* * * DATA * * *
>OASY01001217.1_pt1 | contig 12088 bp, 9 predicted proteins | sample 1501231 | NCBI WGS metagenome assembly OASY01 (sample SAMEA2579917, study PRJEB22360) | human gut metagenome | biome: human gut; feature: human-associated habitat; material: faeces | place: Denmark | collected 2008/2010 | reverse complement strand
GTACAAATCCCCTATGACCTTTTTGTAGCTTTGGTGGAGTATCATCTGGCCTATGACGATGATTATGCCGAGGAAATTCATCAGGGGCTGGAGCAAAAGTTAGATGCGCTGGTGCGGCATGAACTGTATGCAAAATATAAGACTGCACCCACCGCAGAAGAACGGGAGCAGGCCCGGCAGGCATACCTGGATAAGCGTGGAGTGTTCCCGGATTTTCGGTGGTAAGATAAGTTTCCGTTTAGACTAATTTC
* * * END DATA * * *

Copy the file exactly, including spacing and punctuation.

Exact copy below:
>OASY01001217.1_pt1 | contig 12088 bp, 9 predicted proteins | sample 1501231 | NCBI WGS metagenome assembly OASY01 (sample SAMEA2579917, study PRJEB22360) | human gut metagenome | biome: human gut; feature: human-associated habitat; material: faeces | place: Denmark | collected 2008/2010 | reverse complement strand
GTACAAATCCCCTATGACCTTTTTGTAGCTTTGGTGGAGTATCATCTGGCCTATGACGATGATTATGCCGAGGAAATTCATCAGGGGCTGGAGCAAAAGTTAGATGCGCTGGTGCGGCATGAACTGTATGCAAAATATAAGACTGCACCCACCGCAGAAGAACGGGAGCAGGCCCGGCAGGCATACCTGGATAAGCGTGGAGTGTTCCCGGATTTTCGGTGGTAAGATAAGTTTCCGTTTAGACTAATTTC